Scientists have investigated the use of an experimental cancer drug for the treatment of the rare Rett syndrome, finding that it extended life in animal models.
In a mouse model, scientists have found that an experimental cancer drug extended the life of mice with Rett syndrome. The discovery could pave the way for additional research on potential new therapies for Rett syndrome.
Using an experimental cancer drug
Rett syndrome is very rare and predominantly affects females, with one in every 10,000 to 15,000 girls aged six to 18 months living with the disorder, and there are currently no effective treatments. It affects all aspects of development and causes problems such as seizures, loss of speech, loss of muscle tone, involuntary hand movements, scoliosis and more.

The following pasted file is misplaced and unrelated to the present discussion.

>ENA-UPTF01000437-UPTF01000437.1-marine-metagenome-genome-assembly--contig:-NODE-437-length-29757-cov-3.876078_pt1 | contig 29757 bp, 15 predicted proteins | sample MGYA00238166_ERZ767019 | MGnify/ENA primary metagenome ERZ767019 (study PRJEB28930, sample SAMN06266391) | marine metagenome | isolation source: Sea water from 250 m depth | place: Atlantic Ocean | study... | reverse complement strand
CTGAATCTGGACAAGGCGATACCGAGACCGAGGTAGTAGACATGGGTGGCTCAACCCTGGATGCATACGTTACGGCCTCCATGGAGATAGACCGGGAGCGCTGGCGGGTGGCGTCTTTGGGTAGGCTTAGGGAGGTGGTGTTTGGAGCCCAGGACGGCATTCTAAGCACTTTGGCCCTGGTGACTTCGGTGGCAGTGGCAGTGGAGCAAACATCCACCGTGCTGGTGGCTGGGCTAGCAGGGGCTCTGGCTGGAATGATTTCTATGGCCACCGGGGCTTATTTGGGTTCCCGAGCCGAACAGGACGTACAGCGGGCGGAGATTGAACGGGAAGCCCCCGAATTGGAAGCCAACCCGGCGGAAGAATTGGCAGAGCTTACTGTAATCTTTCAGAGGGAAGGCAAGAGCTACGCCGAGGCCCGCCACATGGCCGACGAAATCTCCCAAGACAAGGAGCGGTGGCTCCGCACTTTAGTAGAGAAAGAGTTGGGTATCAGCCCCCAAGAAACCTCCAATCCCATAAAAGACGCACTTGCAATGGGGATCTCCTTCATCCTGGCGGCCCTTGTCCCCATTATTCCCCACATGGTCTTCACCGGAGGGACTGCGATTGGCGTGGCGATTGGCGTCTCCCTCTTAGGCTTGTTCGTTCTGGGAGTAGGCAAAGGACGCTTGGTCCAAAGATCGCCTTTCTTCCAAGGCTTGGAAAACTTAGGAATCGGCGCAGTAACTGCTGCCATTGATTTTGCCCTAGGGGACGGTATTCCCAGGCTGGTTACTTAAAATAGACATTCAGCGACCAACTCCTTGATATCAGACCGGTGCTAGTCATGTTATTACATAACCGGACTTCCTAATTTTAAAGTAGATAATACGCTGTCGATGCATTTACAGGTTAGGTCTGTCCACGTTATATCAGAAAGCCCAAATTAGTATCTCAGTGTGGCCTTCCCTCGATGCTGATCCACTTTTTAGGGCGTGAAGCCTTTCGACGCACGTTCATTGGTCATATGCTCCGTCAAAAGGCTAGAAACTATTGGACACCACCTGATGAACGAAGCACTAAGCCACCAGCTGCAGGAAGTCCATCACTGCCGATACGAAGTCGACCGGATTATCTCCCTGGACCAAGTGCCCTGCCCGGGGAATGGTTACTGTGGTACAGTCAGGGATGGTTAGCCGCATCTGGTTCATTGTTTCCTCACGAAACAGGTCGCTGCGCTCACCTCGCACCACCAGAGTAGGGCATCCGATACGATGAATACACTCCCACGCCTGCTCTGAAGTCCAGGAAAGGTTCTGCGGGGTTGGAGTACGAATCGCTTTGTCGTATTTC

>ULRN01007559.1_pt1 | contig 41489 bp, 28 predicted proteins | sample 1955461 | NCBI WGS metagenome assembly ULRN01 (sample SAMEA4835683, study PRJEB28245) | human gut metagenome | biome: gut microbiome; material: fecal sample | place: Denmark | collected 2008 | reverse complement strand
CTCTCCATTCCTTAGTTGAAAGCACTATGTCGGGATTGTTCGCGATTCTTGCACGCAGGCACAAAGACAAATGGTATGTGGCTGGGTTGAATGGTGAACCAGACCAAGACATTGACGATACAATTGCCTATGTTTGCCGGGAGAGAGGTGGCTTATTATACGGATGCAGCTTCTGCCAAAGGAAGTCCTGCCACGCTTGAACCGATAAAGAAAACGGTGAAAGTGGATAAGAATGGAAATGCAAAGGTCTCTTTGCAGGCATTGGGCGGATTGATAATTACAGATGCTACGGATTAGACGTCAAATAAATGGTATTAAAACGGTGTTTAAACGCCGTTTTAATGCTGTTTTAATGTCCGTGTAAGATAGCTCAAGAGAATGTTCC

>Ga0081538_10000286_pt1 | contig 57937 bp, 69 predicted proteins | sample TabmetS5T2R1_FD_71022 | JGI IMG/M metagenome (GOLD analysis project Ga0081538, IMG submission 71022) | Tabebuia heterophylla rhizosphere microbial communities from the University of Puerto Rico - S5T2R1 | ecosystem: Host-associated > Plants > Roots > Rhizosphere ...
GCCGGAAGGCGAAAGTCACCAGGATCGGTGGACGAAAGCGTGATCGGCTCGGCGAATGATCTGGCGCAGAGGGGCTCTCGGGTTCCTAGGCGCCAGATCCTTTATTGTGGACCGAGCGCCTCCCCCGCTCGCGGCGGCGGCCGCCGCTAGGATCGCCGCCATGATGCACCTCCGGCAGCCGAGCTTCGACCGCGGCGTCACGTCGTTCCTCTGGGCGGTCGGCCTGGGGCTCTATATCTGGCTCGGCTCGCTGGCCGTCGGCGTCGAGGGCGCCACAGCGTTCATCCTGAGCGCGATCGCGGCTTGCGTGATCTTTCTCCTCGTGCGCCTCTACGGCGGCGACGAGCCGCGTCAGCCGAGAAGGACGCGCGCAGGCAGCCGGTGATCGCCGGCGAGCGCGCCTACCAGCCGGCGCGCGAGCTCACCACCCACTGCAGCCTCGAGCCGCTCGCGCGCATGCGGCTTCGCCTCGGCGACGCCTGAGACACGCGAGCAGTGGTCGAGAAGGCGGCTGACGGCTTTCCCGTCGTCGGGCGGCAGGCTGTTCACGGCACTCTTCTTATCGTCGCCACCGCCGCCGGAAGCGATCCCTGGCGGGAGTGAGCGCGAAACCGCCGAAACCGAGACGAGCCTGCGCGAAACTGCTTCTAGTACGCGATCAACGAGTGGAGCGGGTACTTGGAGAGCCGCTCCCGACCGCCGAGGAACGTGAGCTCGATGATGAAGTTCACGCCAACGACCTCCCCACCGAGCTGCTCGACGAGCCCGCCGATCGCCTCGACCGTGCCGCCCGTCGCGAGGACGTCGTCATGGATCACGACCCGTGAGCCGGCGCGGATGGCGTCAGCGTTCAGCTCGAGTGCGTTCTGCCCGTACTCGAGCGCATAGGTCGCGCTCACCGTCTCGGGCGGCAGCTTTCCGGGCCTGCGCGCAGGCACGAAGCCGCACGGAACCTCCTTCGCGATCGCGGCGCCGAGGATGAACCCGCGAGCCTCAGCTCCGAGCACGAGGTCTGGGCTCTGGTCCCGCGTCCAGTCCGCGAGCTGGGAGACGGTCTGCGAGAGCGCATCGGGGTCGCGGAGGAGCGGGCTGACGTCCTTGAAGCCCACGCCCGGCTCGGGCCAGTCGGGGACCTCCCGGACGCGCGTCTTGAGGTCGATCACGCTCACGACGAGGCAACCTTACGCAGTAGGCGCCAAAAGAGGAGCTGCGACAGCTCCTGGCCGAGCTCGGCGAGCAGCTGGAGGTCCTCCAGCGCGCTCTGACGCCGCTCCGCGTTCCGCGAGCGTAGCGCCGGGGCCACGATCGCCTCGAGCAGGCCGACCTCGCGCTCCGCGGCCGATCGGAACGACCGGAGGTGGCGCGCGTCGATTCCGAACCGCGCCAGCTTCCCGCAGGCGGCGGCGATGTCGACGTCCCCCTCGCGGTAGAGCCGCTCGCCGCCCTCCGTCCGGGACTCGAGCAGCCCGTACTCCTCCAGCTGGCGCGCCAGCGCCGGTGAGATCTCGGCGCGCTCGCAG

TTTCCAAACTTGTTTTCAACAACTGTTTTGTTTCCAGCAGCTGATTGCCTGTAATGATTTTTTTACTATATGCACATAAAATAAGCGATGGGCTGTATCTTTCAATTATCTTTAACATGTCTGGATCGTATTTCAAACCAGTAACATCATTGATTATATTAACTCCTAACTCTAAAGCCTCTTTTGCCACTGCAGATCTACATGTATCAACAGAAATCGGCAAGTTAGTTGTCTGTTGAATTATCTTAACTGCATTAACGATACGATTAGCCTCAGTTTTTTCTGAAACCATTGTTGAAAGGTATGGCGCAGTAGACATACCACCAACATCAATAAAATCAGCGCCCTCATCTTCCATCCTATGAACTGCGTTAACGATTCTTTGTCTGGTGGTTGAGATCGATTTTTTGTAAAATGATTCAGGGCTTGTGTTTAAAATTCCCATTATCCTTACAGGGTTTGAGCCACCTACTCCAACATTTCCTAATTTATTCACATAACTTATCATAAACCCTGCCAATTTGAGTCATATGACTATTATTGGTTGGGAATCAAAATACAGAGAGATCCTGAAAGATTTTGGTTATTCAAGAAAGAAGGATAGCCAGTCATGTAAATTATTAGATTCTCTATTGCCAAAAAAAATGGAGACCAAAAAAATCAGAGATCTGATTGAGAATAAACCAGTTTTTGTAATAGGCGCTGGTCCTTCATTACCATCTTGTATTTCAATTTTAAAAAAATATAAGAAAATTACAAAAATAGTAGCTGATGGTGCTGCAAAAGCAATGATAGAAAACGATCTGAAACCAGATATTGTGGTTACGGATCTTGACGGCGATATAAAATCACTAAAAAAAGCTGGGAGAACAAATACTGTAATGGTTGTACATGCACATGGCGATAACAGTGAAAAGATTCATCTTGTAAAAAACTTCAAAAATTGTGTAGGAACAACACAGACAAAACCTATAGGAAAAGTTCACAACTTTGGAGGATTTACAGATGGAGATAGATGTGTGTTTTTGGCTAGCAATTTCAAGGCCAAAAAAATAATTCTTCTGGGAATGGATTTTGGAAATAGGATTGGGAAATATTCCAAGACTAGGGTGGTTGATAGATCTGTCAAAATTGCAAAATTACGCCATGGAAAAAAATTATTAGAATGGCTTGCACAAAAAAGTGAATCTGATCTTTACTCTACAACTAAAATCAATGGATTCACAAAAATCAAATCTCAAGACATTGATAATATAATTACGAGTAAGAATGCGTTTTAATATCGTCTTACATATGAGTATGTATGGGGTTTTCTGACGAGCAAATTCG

The researchers, led by senior author In-Hyun Park, associate professor of genetics, and a researcher at Yale’s Child Study Center and Stem Cell Center, investigated how a mutation in a gene named MECP-2 causes the severe disruption to neuronal functions in the cortex of Rett syndrome patients. To do this, the team created a human brain organoid containing this mutation from embryonic stem cells and found severe abnormalities in multiple brain cells.
By screening a variety of compounds, they found that a drug named JQ1, which has been investigated in several trials as a treatment for cancer, was successful in correcting abnormalities found in interneurons of the Rett syndrome model. When the drug was tested in the mouse model the researchers found the mice lived twice as long as those not receiving the drug.
According to the researchers, the JQ1 drug also restores cellular functions in neurons in human models of Rett syndrome.